The precarious art of the tribute album is one that few have been able to accomplish with any sort of grace. A quick thumbing through the racks of your local CD store reveals any number of embarrassing attempts of string quartets paying symphonic lip service to second-rate acts like A Perfect Circle or Hoobastank. For any purist, it ranks only slightly higher than the likes of a Guns N’ Roses cover band in a local sports bar.
In the case of solo pianist Christopher O’Riley, however, a notable exception must be made. Since the release of 2003’s True Love Waits: O’Riley Plays Radiohead that featured ivory-keyed interpretations of a selection of the seminal band’s repertoire, O’Riley has managed to comfortably sit at his piano bench even against the rigid scrutiny of die-hard fans. Proving himself capable of capturing the band’s brooding deep and exultant highs, often layered into the same track, O’Riley transcribed another batch of Radiohead’s best for a follow-up two years later. He then dived into the works of the late Elliott Smith for a tribute in ’06, and, most recently, has sent up a nod to yet another cult icon on Second Grace: The Music of Nick Drake.
That the ’70s folk singer/songwriter tickled O’Riley’s ear is no surprise given his posthumous resurgence into the mainstream in recent years. Not only that, but it seems that Drake’s songs are already ripe for classic translation given their orchestral underpinnings, especially on his first two albums Five Leaves Left and Bryter Layter. But even the homespun Pink Moon, which represented the heartbreaking apex of his short career, contains such rich melody that it almost seems to cater to more lavish renditions.
As with O’Riley’s previous records, though, the soloist was up against one of the most fragile (although agile) vocalists of our time. And the responsibility to faithfully channel Drake’s voice through the keys of his Steinway grand required a deliberate stroke of genius. O’Riley’s ability to deliver on that duty as much as he has on Second Grace‘s 14 tracks is to be commended. While the album begins with a rather straight-forward version of “Rider on the Wheel,” tracks like “Parasite” and “River Man” best portray the maestro’s intuitive ability to retain the songs’ inherent beauty while illuminating easily overlooked musical phrases.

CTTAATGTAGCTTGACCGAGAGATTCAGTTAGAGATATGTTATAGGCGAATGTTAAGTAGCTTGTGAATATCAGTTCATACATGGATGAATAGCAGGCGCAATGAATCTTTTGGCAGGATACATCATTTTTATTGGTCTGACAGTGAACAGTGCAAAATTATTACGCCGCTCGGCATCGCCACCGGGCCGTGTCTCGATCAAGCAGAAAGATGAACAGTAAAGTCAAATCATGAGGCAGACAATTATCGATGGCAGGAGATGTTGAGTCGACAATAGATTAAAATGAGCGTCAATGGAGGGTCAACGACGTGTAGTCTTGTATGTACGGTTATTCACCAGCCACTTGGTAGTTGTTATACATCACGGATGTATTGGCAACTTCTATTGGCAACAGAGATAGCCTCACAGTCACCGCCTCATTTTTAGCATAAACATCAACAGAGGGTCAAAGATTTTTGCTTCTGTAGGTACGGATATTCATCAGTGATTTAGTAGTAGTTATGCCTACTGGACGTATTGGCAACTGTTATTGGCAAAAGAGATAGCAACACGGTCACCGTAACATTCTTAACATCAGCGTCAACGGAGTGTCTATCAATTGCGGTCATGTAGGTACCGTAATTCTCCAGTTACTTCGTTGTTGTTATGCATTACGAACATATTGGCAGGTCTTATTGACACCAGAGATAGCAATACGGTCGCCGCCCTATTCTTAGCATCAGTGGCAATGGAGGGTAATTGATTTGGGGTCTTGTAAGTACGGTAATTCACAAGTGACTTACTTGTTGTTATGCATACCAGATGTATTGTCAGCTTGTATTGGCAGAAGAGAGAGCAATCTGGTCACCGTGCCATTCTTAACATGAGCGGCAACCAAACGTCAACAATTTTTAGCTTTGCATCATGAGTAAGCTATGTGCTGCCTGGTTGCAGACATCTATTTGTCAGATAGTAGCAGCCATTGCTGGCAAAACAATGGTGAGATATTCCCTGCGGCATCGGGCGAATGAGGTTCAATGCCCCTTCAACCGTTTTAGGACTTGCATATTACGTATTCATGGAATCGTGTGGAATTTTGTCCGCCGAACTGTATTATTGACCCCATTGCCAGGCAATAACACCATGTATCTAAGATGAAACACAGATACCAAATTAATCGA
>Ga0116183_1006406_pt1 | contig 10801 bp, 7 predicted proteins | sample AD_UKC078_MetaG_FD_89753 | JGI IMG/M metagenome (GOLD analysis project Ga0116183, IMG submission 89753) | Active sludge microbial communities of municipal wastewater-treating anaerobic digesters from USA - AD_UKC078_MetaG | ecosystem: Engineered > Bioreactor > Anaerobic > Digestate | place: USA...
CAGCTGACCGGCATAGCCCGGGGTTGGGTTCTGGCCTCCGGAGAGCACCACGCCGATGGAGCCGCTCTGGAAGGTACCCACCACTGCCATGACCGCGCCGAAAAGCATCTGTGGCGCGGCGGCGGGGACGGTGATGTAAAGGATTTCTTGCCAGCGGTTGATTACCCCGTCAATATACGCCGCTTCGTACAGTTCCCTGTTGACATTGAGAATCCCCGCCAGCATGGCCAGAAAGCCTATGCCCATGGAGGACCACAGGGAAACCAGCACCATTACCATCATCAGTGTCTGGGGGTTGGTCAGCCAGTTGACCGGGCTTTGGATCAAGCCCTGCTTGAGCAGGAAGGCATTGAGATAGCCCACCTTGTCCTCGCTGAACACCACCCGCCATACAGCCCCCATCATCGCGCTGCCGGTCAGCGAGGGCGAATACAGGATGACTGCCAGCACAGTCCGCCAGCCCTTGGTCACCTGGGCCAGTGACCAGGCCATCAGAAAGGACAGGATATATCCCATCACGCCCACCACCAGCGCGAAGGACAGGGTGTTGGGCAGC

Second Grace certainly has its nod-off moments—they would require no more than a dark highway and a nice seat warmer to have you head first into a bridge embankment—such as mid-album tracks “Joey” and “Northern Sky,” and O’Riley’s choppy take on “Pink Moon” that too quickly steps over the chorus’ decrescendo leaves something to be wished for. But that is amply made up for by a more than seven-minute version of “Three Hours”—with a frustrated dissonance that perfectly captures the song’s epic quality — and the sweet farewell of “From the Morning” serving as the album’s closer. Whether or not O’Riley can steam ahead much longer off the sweat of other musician’s talent is yet to be seen, but for now, it’s a welcome relief to hear such carefully stripped depictions that reinvent and invigorate old favorites.
Nick Drake – Way to Blue
Christopher O’Riley – Home to Oblivion: An Elliott Smith Tribute
Brad Mehldau – The Art of the Trio, Vol. 3